How to avoid a rear-end motorcycle accident

Fall is a fantastic time for motorcycle riders in the Volunteer State. Whether you love to cruise around Athens, explore the Great Smoky Mountains or head into Nashville for some food and entertainment, your bike gets you there. Still, if a negligent motorist runs into the rear end of your motorcycle, you may sustain both a life-altering injury and extensive property damage.

Citing data from the National Highway Traffic Safety Administration, the Insurance Information Institute reports that motorcyclists accounted for 14% of all traffic-related fatalities in 2017. While ordinary rear-end accidents are not often fatal for motorists, they can be deadly for motorcycle riders. Here are some tips for keeping drivers from running into the back of your bike:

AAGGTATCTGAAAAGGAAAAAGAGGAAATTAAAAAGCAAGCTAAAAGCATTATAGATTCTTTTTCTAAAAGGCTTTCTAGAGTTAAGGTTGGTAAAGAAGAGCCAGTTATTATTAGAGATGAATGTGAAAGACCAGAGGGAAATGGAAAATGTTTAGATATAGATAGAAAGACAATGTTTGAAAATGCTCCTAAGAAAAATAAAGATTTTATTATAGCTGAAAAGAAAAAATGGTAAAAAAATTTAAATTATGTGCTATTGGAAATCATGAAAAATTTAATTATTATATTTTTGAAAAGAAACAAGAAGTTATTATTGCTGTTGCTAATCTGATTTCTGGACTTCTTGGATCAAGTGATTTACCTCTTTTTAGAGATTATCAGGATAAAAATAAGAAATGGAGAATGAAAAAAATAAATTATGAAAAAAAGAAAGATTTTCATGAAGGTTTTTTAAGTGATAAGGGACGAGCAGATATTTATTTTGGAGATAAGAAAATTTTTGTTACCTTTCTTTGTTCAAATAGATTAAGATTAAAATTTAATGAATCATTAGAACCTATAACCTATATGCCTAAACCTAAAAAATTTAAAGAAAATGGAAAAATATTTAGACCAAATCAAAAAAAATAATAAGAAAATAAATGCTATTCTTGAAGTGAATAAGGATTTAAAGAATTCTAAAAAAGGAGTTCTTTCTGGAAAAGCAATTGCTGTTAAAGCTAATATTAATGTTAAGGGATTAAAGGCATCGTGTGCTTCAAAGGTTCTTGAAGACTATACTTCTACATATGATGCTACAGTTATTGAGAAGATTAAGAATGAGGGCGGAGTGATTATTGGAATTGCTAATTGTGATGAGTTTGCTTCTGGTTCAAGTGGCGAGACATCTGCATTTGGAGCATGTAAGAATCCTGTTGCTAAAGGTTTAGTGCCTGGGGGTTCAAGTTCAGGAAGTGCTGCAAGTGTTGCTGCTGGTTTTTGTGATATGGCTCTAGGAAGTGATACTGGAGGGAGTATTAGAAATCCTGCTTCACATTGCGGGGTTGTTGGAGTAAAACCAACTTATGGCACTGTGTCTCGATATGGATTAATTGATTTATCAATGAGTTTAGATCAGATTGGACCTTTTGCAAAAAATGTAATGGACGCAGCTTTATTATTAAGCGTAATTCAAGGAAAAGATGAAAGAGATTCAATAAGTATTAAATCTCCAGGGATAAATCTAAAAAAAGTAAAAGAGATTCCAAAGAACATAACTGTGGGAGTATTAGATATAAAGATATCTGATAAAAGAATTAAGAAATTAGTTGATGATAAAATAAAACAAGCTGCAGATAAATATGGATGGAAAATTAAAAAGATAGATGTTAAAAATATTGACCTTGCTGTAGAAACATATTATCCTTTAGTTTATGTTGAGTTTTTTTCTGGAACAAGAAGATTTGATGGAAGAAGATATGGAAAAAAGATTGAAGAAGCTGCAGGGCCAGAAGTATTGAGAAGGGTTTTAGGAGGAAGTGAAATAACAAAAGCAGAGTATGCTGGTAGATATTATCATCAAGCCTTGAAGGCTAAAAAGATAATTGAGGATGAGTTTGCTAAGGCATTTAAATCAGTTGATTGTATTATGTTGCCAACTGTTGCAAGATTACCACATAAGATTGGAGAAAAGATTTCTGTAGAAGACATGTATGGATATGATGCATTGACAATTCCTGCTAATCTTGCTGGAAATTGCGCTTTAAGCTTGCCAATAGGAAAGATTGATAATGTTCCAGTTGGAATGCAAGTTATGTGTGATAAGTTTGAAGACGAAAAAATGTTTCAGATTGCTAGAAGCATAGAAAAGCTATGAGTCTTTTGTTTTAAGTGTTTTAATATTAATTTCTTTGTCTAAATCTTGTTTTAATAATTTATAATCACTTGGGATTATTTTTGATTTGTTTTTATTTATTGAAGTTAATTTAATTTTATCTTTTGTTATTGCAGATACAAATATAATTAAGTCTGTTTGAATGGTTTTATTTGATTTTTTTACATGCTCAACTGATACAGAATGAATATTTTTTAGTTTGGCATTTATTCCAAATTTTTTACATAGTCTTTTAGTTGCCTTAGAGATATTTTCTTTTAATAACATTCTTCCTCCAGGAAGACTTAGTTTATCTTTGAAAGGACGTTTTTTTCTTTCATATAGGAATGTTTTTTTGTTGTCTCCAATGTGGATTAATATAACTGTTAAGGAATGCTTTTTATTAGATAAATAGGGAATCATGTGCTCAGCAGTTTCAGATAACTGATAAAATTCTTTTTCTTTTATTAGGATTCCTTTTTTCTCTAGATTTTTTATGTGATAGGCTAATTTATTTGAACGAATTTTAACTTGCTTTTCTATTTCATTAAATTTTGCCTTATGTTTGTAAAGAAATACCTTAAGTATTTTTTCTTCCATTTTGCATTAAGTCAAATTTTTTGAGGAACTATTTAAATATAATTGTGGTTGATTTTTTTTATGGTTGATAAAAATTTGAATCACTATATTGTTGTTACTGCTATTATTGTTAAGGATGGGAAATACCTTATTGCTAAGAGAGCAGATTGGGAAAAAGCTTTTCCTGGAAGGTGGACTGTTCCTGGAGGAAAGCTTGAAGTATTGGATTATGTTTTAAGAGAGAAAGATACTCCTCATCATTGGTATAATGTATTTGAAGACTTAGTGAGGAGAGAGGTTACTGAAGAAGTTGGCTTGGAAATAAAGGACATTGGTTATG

Maximize your visibility

Because your bike is smaller than cars, trucks and SUVs, motorists may have a tough time seeing it. Therefore, try to maximize your motorcycle’s visibility. Wearing reflective gear, adding aftermarket lights and replacing burned-out bulbs quickly are effective strategies. 

Create a crumple zone

Modern passenger vehicles have crumple zones that protect occupants. Your bike, though, has none. Fortunately, you can use another vehicle to create your own crumple zone. If you pull up to stopped traffic, move in front of the last car. This gives you a protective barrier between your bike and approaching vehicles. 

Stop to the side

If you have to stop at a red light or stop sign, you can increase your odds of avoiding a rear-end collision by stopping to the side of the driving lane. Then, if a distracted driver fails to stop, he or she is likely to pass next to you instead of rear-ending your motorcycle. 

Paying attention to your surroundings is often a successful tactic for staying safe wherever you ride your bike. This is particularly important if you ride during inclement weather or when there are more intoxicated drivers on the road. Nevertheless, with some smart riding, you can boost your chances of missing a rear-end collision altogether.

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